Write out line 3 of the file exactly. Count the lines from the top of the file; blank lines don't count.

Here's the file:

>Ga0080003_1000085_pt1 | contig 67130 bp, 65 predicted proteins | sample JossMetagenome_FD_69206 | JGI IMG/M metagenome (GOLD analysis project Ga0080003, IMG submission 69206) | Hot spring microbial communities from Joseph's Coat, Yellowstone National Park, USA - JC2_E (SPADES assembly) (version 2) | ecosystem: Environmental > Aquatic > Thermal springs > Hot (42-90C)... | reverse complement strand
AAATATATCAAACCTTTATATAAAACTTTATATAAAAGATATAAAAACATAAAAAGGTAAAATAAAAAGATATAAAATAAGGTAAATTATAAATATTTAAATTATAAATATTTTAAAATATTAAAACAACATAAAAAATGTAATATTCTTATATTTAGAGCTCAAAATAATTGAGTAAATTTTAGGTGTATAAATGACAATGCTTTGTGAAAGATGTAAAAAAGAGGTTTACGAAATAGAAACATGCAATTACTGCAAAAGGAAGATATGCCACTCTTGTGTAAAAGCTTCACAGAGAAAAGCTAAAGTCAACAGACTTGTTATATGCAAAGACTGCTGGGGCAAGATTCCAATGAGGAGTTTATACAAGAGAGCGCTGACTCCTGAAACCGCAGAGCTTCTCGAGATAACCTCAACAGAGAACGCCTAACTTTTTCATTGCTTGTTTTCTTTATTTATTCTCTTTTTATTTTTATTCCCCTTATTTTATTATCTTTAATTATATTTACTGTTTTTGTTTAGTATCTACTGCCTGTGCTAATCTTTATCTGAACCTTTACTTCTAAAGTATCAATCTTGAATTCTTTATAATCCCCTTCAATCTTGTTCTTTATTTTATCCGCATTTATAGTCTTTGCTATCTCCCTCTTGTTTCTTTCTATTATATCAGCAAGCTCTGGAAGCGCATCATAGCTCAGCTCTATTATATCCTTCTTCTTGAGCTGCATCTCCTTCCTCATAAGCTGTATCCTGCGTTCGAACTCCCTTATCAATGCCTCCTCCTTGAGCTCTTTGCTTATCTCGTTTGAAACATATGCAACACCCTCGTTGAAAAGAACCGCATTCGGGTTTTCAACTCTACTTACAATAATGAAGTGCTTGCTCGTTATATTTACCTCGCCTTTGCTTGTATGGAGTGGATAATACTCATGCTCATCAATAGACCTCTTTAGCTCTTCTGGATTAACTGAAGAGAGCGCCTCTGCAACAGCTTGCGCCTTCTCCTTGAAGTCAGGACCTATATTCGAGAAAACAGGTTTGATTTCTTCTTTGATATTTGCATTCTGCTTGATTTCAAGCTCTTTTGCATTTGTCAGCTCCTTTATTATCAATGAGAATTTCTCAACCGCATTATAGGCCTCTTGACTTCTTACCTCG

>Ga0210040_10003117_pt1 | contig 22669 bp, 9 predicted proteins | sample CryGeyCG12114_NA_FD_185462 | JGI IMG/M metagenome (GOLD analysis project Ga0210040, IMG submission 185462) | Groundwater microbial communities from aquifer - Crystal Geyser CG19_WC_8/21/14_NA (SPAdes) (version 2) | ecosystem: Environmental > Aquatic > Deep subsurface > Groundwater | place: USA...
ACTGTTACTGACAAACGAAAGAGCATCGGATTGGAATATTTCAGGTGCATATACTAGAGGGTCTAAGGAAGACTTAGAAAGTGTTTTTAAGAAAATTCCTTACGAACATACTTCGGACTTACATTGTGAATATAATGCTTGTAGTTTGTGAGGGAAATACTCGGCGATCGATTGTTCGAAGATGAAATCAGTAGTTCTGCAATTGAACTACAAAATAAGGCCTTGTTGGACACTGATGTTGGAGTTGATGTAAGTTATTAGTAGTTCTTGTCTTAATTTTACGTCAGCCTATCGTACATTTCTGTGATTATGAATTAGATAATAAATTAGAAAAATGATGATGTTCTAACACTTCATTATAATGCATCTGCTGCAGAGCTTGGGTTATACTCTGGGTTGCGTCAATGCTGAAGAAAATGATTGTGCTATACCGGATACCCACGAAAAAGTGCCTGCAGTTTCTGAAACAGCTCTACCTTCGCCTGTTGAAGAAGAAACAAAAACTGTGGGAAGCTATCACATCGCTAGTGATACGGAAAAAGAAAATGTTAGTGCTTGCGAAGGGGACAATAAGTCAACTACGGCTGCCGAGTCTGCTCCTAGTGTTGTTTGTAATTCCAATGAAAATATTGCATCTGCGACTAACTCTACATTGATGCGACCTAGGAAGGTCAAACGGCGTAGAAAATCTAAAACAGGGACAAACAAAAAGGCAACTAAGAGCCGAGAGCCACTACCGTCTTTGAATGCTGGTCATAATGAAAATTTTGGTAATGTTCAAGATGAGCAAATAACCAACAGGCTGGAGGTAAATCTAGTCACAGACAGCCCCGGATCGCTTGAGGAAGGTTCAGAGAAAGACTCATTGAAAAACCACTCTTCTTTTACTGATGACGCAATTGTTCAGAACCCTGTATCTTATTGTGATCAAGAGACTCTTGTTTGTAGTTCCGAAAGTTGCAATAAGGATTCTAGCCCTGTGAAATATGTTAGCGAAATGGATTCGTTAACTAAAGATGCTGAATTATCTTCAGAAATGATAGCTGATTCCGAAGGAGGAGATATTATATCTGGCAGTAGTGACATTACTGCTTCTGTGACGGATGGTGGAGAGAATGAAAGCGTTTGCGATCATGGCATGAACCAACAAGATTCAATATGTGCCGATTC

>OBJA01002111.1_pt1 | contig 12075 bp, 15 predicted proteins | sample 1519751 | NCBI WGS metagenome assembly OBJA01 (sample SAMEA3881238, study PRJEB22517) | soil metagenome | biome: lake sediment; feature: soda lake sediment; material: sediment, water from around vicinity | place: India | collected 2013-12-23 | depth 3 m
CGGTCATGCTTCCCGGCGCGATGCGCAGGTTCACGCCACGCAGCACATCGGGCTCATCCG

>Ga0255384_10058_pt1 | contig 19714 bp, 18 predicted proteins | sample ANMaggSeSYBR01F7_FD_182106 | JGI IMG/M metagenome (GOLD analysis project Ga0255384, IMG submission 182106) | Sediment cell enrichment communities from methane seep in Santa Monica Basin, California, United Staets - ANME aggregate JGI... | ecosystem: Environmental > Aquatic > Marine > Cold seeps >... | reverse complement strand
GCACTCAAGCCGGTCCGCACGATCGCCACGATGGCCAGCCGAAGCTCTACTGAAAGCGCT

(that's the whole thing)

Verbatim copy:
>Ga0210040_10003117_pt1 | contig 22669 bp, 9 predicted proteins | sample CryGeyCG12114_NA_FD_185462 | JGI IMG/M metagenome (GOLD analysis project Ga0210040, IMG submission 185462) | Groundwater microbial communities from aquifer - Crystal Geyser CG19_WC_8/21/14_NA (SPAdes) (version 2) | ecosystem: Environmental > Aquatic > Deep subsurface > Groundwater | place: USA...